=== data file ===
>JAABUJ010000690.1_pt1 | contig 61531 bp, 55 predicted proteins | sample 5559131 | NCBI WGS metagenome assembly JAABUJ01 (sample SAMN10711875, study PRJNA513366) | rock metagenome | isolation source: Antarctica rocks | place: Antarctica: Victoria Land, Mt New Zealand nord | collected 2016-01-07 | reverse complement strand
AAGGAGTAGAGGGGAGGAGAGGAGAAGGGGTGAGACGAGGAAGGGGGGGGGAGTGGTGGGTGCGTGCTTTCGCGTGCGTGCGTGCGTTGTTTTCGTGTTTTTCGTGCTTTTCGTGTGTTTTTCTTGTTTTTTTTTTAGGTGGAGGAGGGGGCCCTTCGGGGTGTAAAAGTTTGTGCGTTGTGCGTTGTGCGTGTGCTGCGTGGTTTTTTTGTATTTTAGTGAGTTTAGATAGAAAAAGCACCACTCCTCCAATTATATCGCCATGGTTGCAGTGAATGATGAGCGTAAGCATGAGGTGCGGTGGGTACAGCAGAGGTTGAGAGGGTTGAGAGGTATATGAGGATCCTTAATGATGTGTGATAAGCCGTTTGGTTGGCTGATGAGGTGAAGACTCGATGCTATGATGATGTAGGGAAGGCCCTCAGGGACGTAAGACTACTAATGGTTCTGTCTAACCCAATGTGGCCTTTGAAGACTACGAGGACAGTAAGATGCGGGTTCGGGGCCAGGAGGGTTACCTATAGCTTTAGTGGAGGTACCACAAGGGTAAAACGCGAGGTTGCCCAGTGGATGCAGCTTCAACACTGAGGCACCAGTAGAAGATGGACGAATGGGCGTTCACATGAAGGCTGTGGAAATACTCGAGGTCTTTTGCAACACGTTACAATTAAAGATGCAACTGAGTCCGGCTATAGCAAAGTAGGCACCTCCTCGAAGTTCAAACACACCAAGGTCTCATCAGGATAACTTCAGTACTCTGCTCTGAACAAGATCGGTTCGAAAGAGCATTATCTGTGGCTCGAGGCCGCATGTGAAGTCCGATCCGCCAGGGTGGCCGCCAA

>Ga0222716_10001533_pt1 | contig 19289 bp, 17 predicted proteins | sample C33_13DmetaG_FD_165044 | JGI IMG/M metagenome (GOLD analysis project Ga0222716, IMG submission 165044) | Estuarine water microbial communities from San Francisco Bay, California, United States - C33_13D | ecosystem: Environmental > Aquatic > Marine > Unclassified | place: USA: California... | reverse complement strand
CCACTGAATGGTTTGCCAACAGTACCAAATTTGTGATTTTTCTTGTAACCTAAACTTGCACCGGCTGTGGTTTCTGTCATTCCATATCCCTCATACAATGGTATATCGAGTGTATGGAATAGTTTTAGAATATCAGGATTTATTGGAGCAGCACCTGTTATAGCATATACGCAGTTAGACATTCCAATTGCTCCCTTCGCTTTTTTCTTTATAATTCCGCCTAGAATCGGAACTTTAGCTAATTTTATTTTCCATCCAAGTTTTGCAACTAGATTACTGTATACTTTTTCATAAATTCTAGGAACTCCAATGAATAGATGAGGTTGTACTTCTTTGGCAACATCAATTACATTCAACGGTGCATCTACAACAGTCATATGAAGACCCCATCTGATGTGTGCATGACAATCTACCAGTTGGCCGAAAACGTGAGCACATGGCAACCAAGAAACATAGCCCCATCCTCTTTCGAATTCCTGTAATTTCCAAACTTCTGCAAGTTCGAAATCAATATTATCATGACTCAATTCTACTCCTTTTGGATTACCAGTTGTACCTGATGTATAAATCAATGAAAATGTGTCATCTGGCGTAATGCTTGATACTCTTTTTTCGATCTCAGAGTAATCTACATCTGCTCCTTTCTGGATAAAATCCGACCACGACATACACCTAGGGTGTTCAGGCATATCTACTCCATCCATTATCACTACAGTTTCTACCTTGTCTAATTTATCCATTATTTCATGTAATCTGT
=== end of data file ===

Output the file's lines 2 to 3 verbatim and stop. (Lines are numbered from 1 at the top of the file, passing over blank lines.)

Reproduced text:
AAGGAGTAGAGGGGAGGAGAGGAGAAGGGGTGAGACGAGGAAGGGGGGGGGAGTGGTGGGTGCGTGCTTTCGCGTGCGTGCGTGCGTTGTTTTCGTGTTTTTCGTGCTTTTCGTGTGTTTTTCTTGTTTTTTTTTTAGGTGGAGGAGGGGGCCCTTCGGGGTGTAAAAGTTTGTGCGTTGTGCGTTGTGCGTGTGCTGCGTGGTTTTTTTGTATTTTAGTGAGTTTAGATAGAAAAAGCACCACTCCTCCAATTATATCGCCATGGTTGCAGTGAATGATGAGCGTAAGCATGAGGTGCGGTGGGTACAGCAGAGGTTGAGAGGGTTGAGAGGTATATGAGGATCCTTAATGATGTGTGATAAGCCGTTTGGTTGGCTGATGAGGTGAAGACTCGATGCTATGATGATGTAGGGAAGGCCCTCAGGGACGTAAGACTACTAATGGTTCTGTCTAACCCAATGTGGCCTTTGAAGACTACGAGGACAGTAAGATGCGGGTTCGGGGCCAGGAGGGTTACCTATAGCTTTAGTGGAGGTACCACAAGGGTAAAACGCGAGGTTGCCCAGTGGATGCAGCTTCAACACTGAGGCACCAGTAGAAGATGGACGAATGGGCGTTCACATGAAGGCTGTGGAAATACTCGAGGTCTTTTGCAACACGTTACAATTAAAGATGCAACTGAGTCCGGCTATAGCAAAGTAGGCACCTCCTCGAAGTTCAAACACACCAAGGTCTCATCAGGATAACTTCAGTACTCTGCTCTGAACAAGATCGGTTCGAAAGAGCATTATCTGTGGCTCGAGGCCGCATGTGAAGTCCGATCCGCCAGGGTGGCCGCCAA

>Ga0222716_10001533_pt1 | contig 19289 bp, 17 predicted proteins | sample C33_13DmetaG_FD_165044 | JGI IMG/M metagenome (GOLD analysis project Ga0222716, IMG submission 165044) | Estuarine water microbial communities from San Francisco Bay, California, United States - C33_13D | ecosystem: Environmental > Aquatic > Marine > Unclassified | place: USA: California... | reverse complement strand